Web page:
Yuan Mei


A month alone behind closed doors
forgotten books, remembered, clear again.
Poems come, like water to the pool
Welling,
up and out,
from perfect silence

Yuan Mei - J.P. Seaton

Yuan Mei (1716-1798) was without question the finest poet in the final thousand years of the classical Chinese tradition. A man of great ambition, he let failure in political life bring him wisdom rather than bitterness, and perhaps to spite his Manchu “masters” he lived a conspicuously unconventional life, mocking Chinese collaborators and the Manchus themselves with his “life-style”, licentious and libertine from a prig’s point of view, merely broad minded or even libertarian, from the point of an English gentleman such as his biographer and translator Arthur Waley.

it is surely surprising that . . . Yuan Mei and the monk Ching An, are certainly among the best of all the classical Chinese poetic tradition. Both are outstanding for their mastery of classical forms, and their willingness to use those forms to record the realities of their lives in a language that made classical poetry available to ordinary people. Both poets, a century apart, realized that the millions of readers of popular fiction were a potential audience, and so, unlike the majority of “classical” poets of the period, both refused merely to imitate the great poetry of “the ancient”, choosing rather to put classical techniques at the service of vernacular language, in order to reach the people, always the intended audience for wen. [tooltip content= “The Shambhala Anthology of Chinese Poetry, J.P. Seaton (Shambhala, 2006)”] [source][/tooltip]

 

Just Done

A month alone behind closed doors
forgotten books, remembered, clear again.
Poems come, like water to the pool
Welling,
up and out,
from perfect silence

J.P. Seaton

Things Seen

Apricot about to fade, raindrops quiet now;
filling the paths, patches of moss,
the green has stained my clothes.
The wind is strong-I cannot get the little window shut:
flower petals and my poems
go flying through the air.

Jonathan Chaves

Motto

When I meet a monk,
I bow politely.
When I see a Buddha,
I don’t.

If I bow to a Buddha,
the Buddha won’t know.
But I honor a monk:
he’s here now, apparently,
or, at least, he seems to be.

J.P. Seaton

The Shih Ching , usually translated as either The Book of Songs or the Classic of Poetry, is the first great collection of Chinese poetry. Tradition says that it was edited into its present form by the Sage of Sages, Confucius himself. In fact the book was assembled before, during, and after the life of Confucius. Its more than three hundred poems include fragments of works as old as the Shang Dynasty (traditional; dates 1766-1154 BCE) as well as “contemporary” poems from the Chou feudal states written or spoken by both aristocratic court figures and just plain “folks”. A great deal has been said about the origin of many, if not the majority of the poems as oral “folk” art, but it is clear from the artistry of the written language in which they have been handed down that, like the scribes who improved upon the originally oral poetry attributed to “Homer” in the West to create the Iliad and the Odyssey, the people who converted Chou folk songs and court verses into poetry in written Chinese characters clearly thought of themselves as (and were) artists. So the characters used to render simple and direct lyrical utterances of the illiterate peasant folk often honor them with carefully chosen written vocabulary: the heart and soul of folk art remains clearly present, but literary subtleties are introduced. The scribes who created the Shih Ching were poets, not tape recorders. They chose the best of what existed, and they honored it with their own art.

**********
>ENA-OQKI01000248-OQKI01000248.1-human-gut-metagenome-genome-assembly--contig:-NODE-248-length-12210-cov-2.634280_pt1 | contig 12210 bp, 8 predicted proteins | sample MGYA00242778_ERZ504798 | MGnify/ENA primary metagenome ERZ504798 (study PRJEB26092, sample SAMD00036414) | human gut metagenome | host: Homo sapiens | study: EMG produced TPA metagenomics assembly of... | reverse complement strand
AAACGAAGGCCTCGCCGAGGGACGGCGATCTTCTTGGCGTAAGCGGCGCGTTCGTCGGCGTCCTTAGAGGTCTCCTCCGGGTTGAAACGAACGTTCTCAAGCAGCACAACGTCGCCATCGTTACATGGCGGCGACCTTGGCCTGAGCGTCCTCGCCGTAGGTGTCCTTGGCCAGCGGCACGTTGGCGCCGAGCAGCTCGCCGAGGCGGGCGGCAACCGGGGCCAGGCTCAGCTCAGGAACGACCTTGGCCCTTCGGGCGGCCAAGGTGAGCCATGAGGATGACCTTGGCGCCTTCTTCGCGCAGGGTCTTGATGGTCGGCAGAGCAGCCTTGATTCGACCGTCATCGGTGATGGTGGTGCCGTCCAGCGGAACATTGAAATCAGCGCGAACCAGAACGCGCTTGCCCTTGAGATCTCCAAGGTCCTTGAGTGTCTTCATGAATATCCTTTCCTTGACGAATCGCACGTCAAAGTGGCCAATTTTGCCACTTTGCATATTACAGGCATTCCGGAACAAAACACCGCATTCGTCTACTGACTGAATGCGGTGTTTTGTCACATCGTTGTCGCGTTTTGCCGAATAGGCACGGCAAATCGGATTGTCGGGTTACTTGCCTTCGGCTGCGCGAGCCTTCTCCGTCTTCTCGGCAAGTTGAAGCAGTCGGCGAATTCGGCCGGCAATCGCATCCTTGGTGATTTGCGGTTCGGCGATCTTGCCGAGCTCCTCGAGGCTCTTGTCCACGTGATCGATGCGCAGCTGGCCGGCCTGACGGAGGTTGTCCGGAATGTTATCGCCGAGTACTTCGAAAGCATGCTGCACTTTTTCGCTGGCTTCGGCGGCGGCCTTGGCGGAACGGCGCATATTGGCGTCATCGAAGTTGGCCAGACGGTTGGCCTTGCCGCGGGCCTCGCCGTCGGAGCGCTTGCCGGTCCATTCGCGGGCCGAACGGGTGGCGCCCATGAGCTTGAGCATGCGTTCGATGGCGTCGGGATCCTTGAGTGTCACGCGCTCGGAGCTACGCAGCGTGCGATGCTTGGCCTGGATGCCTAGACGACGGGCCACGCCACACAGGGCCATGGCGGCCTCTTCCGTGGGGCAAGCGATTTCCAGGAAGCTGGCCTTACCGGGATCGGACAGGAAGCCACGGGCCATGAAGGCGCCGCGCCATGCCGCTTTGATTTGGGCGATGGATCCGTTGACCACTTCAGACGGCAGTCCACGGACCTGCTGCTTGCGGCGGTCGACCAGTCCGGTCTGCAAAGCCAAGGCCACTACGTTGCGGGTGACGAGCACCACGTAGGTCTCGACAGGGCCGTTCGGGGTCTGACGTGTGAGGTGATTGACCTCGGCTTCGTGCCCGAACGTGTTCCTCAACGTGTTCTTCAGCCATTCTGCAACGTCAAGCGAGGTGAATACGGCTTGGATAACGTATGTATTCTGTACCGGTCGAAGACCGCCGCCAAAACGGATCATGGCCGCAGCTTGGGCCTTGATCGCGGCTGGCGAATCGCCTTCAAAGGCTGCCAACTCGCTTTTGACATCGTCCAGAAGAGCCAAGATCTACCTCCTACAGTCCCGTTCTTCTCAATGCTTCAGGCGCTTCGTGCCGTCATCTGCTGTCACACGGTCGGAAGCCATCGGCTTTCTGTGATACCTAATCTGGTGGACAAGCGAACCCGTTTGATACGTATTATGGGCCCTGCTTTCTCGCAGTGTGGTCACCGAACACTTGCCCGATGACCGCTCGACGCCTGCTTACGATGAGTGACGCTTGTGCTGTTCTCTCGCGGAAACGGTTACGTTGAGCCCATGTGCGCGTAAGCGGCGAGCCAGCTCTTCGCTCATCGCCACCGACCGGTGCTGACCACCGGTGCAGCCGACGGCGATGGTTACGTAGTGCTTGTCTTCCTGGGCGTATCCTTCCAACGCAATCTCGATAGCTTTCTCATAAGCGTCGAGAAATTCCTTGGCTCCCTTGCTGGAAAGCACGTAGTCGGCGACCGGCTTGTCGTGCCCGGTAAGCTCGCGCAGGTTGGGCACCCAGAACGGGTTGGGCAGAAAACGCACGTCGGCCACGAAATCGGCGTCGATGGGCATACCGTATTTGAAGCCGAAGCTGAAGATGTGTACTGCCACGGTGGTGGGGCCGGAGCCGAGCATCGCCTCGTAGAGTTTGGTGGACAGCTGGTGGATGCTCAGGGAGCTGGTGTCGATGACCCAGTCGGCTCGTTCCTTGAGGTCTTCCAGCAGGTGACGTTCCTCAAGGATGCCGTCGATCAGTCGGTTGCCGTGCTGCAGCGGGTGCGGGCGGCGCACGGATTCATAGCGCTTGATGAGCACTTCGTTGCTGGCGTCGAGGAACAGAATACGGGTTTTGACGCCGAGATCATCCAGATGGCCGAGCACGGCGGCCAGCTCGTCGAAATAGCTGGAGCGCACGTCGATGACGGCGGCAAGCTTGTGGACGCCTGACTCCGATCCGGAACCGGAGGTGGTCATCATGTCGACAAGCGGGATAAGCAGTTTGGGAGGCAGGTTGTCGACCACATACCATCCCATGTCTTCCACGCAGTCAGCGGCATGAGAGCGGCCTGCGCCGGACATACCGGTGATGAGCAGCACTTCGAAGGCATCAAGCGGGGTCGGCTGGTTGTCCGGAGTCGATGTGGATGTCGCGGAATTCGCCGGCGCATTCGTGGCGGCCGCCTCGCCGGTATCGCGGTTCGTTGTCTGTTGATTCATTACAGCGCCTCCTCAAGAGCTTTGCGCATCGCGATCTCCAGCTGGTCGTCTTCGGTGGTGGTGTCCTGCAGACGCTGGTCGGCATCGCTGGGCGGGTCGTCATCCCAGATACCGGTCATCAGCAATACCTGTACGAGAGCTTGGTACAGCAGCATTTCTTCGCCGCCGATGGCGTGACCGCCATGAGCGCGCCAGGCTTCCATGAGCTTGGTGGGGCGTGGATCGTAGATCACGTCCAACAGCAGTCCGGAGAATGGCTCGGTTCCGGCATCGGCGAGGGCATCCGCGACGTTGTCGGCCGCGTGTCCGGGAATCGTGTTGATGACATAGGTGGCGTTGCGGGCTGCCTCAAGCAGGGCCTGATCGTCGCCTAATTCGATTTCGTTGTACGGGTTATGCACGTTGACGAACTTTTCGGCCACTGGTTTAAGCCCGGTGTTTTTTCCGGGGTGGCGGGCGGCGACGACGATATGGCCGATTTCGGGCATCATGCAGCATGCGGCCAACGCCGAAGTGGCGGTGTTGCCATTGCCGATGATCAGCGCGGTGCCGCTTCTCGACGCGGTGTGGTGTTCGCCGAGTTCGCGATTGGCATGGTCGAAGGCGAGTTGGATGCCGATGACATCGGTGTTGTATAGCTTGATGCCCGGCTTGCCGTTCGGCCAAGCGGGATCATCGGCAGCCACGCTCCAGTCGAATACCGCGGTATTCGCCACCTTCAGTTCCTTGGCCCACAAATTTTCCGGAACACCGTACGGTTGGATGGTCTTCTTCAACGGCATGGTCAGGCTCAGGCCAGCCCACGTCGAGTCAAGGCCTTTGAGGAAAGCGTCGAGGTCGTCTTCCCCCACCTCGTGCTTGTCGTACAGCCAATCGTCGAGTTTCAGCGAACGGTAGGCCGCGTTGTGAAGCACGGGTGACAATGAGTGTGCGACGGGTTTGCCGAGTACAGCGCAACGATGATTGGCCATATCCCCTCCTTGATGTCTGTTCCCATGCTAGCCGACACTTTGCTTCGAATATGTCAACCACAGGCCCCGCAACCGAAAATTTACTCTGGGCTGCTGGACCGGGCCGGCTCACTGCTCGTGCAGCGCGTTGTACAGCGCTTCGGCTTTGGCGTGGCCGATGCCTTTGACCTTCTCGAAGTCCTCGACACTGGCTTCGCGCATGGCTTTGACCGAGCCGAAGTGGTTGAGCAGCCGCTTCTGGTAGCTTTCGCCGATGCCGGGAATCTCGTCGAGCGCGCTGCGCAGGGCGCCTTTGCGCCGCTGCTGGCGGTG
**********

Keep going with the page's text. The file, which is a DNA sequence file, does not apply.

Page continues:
In its present form, the Shih Ching consists of three major sections, the Kuo Feng, or Odes of the States, comprising 160 of the 300 are generally but not always folk songs. The Ya (Elegant Verses) subdivided with no obvious criteria into greater and lesser, include poems 161-265, and the Sung or Temple Odes high ritual songs and bits of dynastic myth, include poems 266-305. The present selection is comes, all but a single longer poem on drinking and its positive and negative consequences from the “Lesser Elegants”, all come from the Kuo Feng Sections.

Knowledge of the Shih Ching poems was a necessity of diplomatic practice around the time of Confucius, when it was a common practice to deliver or at least support the delivery of diplomatic messages among the feudal domains (the “States or Guo of the Guo Feng) by oral presentation of relevant lines from the Classic. From the Han on many of the poems where imbued with very specific allegorical interpretations, but it is clear that later poets, who memorized the book word for word, used it as allusive material in their own poems at least as often for its plain “folk” messages as for its orthodoxly approved allegorical ones.